--Install and line up the rotor to the notch for #1. Remember that the rotor will turn the opposite way (right, I think) when you push the dizzy down and the gear at the bottom meshes with the cam gear. Of course, once it's in, you can simply rotate the body of the dizzy around so the rotor lines up with the little notch, and as long as the wiring harness' push-on connector reaches the condenser and the vacuum diaphragm doesn't hit anything (oh but yours is an early tii so there is no vacuum diaphragm) it really doesn't matter at all how the dizzy is rotated, but I and other people like to put the dizzy in so that the screw that holds down the points is accessible with a flat-bladed screwdriver, so the point gap and thus the dwell can be tweaked with the dizzy in the car (actually, for this reason, I like to ditch the points in favor of Pertronix, but others disagree, and I digress). This usually requires installing the dizzy, seeing where the rotor swings around to, lifting the body of the dizzy partway up so the gear at the bottom is no longer engaged with the cam gear, rotating the rotor to where you think it should go, putting it back down, seeing if the rotor winds up in the right place, etc. Through trial and error, you can get it so that the rotor is at #1 and the points screw isn't blocked by the edge of the cowl.

    --If you've done this, of course all you've done is eyeballed the timing so it's close to where it was before you took it out.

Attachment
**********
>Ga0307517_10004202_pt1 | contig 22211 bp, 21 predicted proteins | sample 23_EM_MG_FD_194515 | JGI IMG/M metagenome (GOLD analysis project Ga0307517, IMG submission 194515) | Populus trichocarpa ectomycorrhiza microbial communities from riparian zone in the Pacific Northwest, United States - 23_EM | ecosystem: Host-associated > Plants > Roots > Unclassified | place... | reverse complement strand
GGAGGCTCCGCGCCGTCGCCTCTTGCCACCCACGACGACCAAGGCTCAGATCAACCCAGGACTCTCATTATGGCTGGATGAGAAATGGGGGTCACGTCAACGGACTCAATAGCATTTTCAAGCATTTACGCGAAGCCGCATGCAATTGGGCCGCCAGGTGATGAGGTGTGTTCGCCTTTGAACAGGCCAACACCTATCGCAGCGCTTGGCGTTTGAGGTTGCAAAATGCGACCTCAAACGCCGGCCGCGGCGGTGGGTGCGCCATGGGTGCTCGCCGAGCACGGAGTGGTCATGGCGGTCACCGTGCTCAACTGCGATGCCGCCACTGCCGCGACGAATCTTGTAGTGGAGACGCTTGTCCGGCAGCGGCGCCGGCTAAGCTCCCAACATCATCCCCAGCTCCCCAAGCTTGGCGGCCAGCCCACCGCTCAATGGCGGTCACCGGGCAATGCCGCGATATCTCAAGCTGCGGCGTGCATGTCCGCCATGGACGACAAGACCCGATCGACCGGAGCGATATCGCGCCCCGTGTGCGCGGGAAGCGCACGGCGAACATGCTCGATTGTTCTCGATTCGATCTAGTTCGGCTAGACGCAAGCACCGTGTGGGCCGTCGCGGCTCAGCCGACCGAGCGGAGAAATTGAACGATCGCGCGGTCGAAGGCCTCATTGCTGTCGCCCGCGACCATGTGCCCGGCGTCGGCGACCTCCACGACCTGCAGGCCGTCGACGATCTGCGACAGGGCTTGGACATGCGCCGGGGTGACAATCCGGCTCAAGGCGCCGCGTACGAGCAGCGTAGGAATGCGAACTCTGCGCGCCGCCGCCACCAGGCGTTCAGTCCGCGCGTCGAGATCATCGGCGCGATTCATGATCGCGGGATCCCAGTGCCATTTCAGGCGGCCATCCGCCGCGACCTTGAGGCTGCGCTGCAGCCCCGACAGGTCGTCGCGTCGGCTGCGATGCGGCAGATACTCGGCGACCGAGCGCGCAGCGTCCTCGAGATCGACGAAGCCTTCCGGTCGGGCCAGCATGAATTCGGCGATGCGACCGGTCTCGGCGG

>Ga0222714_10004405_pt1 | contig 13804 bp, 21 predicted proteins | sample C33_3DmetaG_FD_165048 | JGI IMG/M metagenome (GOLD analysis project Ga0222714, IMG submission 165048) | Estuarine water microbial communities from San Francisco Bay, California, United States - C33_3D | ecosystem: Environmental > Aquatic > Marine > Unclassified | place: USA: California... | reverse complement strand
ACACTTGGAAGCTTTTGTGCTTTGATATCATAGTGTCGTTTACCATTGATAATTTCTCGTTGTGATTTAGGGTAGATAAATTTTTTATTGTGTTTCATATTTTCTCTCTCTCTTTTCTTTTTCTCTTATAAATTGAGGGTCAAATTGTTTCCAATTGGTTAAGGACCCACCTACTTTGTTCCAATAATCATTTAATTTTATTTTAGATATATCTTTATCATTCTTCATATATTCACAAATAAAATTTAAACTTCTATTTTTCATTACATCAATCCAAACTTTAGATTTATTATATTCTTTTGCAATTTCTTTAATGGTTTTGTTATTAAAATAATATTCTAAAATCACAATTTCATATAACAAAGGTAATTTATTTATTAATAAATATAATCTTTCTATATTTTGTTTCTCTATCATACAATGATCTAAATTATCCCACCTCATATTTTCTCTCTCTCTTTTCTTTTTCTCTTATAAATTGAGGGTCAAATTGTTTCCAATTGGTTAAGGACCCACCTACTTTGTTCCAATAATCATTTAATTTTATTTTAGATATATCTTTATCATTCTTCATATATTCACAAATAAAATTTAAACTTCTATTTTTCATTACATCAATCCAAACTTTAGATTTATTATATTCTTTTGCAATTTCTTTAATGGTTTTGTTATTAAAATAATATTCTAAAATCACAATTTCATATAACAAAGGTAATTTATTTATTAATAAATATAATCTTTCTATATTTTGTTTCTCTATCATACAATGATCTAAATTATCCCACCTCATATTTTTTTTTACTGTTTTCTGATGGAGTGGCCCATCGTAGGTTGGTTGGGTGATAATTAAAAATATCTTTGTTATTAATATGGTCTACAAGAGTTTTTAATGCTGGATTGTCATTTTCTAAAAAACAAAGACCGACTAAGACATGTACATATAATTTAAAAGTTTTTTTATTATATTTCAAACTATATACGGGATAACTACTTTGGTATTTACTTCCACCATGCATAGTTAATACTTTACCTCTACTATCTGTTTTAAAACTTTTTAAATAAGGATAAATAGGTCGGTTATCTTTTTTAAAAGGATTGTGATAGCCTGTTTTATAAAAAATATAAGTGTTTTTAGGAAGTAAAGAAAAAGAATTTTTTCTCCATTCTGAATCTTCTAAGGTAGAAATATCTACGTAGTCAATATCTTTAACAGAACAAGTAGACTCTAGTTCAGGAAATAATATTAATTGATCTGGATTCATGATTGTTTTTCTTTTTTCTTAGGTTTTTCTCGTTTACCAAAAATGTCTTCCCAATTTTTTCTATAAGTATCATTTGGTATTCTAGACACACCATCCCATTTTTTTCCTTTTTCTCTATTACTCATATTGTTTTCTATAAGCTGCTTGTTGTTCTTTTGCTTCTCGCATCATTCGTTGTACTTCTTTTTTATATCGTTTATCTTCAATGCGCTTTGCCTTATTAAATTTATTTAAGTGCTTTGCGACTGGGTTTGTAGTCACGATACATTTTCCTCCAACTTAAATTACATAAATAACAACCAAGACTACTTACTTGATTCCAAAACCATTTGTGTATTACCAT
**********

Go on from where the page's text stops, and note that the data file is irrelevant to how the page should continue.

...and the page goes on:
--Verify that the car starts and runs.

    --Use a dwell meter and verify that the dwell is about 60 degrees. Adjust the point gap accordingly. If the dwell is too high, the point gap should be made bigger; too low and the point gap should be made smaller. It is the dwell reading that is important; the physical gap is just the means of achieving the proper dwell. (Or, as I said, install a Pertronix so you never need to do this again.)
    --The car should now be timed using a timing light. For a tii, I believe it's the timing ball (25 degrees BTDC) at 2400 RPM.

    Good luck! You know were to find me if you run into trouble...

    Rob
    • Member

    saaron

    Post Count: 3
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    Wow this is great, Rob. :)

    A couple of clarifying Qs.

    > My current distributor has the Crane ignition...do I have to swap anything over to the rebuilt distributor? Are there parts under the cap that my rebuilt distributor isn't going to have that I need to swap over? I don't have to worry about points and dwell, I don't think.

    >Where is the rubber o ring? Sounds like it is in that collar on the motor? I don't see it on my newly rebuilt distributor.

    >What's the deal on the oiling of the felt pad? I pulled the top piece ("rotor" I believe) off the shaft of the rebuilt distributor, and saw one felt pad - put some oil on it and put the rotor back on. Is there more to it than that?

    Thanks again...I may attempt this next weekend. That would be huge.

    Scott